What Can You Change?
You will be able to find hundreds of articles, blog posts, conference presentations and retreats all centered on creating a culture of philanthropy. I wonder if it’s moving the needle?
Richard and I get emails every week from frustrated major gift officers or development directors who lament that their organization does not have a leader or leadership that understands that donors are also part of the mission.
And… I would say it’s beyond just being frustrated. Many are at their wits end and feel so disempowered that they have no alternative but to leave.
I get it. It’s one of the main reasons we see major gift officers leave organizations: Leadership doesn’t support philanthropy.
But if you are planning on waiting around for leaders to become enlightened about the need for a positive culture of philanthropy, you’ll be dead before that ever happens. I’m not trying to be fatalistic; the reality is that there is and — probably has been in the last 20 years — a crisis of leadership in the nonprofit sector.
So, what do you do?
You can complain, get frustrated and leave every two years for another organization you think has it better. Or you can change yourself.
That’s really all you can do, right? Change you.
If you believe your nonprofit needs to have a culture of philanthropy, and leadership is not leading, you be the change.
I mean, you have an idea in your head (and there is certainly a lot of information about what a culture of philanthropy will look like), so do that.
What does “doing that” look like?
- Put the donors in your portfolio first. Create a revenue goal and a plan for them, so you know exactly how to cultivate, steward and solicit those donors throughout the year.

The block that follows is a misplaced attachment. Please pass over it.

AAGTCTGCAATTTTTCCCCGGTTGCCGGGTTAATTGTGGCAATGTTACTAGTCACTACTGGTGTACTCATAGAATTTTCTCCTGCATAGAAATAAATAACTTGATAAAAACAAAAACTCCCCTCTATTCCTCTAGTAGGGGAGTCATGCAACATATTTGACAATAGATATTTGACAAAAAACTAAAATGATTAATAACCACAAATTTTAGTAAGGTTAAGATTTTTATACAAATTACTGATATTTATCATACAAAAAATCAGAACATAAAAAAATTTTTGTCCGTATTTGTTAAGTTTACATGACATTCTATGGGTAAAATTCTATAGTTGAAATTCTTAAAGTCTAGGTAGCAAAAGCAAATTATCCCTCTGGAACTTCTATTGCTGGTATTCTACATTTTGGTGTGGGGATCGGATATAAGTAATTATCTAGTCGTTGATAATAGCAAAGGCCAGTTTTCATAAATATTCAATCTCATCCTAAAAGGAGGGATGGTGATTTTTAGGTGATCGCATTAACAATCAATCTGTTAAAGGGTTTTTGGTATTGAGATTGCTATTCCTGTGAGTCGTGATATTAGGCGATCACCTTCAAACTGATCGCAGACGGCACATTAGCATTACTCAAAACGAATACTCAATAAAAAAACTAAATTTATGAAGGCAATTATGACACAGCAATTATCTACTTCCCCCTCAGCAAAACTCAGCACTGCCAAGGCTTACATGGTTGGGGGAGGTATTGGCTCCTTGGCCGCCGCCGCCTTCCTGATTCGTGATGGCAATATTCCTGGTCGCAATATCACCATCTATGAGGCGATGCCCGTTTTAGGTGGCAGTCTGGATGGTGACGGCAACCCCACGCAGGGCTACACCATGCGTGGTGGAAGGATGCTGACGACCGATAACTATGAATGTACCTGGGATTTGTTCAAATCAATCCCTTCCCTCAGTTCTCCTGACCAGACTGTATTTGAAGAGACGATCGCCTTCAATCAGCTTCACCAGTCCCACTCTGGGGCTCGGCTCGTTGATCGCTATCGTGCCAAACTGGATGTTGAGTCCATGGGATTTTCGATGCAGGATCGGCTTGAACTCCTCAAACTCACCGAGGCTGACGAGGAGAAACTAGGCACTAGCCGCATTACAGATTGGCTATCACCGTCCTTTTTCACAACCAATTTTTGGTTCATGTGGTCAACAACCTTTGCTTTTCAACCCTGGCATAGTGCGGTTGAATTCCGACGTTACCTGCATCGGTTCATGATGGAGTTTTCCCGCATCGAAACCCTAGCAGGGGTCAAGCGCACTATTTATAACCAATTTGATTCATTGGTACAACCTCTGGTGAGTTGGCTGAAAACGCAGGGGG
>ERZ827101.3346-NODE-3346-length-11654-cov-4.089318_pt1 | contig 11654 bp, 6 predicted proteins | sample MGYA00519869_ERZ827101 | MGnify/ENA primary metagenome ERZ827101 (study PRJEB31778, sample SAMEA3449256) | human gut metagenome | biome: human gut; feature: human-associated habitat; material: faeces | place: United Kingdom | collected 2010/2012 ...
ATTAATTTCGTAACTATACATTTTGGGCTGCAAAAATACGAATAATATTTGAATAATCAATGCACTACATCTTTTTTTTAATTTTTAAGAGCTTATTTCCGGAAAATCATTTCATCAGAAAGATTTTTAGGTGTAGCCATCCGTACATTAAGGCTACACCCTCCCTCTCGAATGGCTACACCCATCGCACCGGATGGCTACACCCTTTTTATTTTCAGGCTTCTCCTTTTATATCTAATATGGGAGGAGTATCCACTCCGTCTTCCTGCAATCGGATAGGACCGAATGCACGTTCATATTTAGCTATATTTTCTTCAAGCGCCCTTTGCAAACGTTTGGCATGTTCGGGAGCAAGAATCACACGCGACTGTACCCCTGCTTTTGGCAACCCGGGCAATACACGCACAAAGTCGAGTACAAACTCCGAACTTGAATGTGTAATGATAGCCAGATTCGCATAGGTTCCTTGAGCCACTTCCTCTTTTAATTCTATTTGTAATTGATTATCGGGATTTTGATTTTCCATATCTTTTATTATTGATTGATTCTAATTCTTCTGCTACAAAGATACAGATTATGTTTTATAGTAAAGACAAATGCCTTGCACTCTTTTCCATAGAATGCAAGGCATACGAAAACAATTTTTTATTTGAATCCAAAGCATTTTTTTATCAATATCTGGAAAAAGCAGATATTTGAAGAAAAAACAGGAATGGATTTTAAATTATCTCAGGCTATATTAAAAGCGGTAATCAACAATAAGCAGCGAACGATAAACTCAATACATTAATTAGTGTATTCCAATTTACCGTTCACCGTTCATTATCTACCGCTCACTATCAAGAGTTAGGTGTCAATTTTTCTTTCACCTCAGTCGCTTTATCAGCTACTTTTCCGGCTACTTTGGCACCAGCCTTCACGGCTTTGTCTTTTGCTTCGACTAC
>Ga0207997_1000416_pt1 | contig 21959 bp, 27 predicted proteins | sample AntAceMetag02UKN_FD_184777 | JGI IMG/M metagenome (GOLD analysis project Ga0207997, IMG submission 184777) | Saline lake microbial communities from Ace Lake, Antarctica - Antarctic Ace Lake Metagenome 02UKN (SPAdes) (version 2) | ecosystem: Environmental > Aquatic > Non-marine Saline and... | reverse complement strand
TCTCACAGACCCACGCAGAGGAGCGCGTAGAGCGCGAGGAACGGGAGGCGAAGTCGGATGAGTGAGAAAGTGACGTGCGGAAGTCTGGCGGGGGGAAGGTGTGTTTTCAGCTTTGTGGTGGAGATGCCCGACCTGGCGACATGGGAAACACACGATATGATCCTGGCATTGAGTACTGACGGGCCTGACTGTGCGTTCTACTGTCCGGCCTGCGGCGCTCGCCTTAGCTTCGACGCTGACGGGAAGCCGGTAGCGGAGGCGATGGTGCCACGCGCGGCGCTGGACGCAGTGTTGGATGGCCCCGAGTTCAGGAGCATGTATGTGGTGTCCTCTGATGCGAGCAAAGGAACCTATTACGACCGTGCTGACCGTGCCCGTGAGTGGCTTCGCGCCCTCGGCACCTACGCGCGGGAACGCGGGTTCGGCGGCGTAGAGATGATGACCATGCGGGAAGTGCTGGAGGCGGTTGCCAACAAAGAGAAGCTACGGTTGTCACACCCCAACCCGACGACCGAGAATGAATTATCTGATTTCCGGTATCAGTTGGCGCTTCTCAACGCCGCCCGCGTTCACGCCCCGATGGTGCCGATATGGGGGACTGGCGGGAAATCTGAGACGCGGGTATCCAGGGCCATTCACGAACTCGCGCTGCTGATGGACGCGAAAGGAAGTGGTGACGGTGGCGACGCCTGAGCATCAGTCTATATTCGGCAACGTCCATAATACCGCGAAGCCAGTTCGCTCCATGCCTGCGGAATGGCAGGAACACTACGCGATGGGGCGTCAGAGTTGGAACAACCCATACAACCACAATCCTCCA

- Get to know everyone who works in finance and program whom you rely on to get you great information for your donor. Learn what they do. Have empathy for them and their work. Volunteer in their programs.
- Manage up to the executive director. Manage their portfolio and give them everything they need to cultivate, solicit and steward her donors. Educate the CEO about the donors, and let them see why it’s important to look at your donors as part of your mission.
- Hold your boss accountable to hold YOU accountable. Yep, that’s right. Ask your boss to meet with you every week to review your portfolio. This is what happens in a nonprofit that has a culture of philanthropy. If you’re not managed correctly, you will lose focus, so ask to be managed.
- Create a monthly meeting with finance and program to update them on your portfolio. Just make it a recurring meeting.
- Ask to present at every staff meeting, and tell stories about your donors. Not just about the big gifts that came in, but why those donors gave them.
- Bring donors in to talk to your staff about why they give. Encourage interaction with donors and staff.
- Take your colleagues out to lunch or happy hour after work. The real stuff happens outside of work. Start developing relationships with people. It allows barriers to be brought down and trust levels go way up.
OK, you get the idea here. You can only control one thing when it’s about changing the culture at your organization (and quite frankly with anything), and that is YOU. You control your attitude and your actions. If the organization is not going to have a culture of philanthropy, you can!
Be the change.
If you like baseball, tennis, golf, Gregorian chant, jazz, rock, good wine and deep conversation, then you’ll like to hang out with Jeff.
If you are passionate about fundraising, Jeff will inspire you to be a true “broker of love” for your donors, helping you bring together a donor’s desire to change the world and the world’s greatest needs. Jeff believes that if nonprofits truly want to grow and obtain more net revenue for their mission, it will come through creating, building and successfully managing major-gift programs. The Connections blog will give you inspiration and practical advice to help you succeed. Jeff has more than 25 years of nonprofit fundraising experience and is senior partner of the Veritus Group.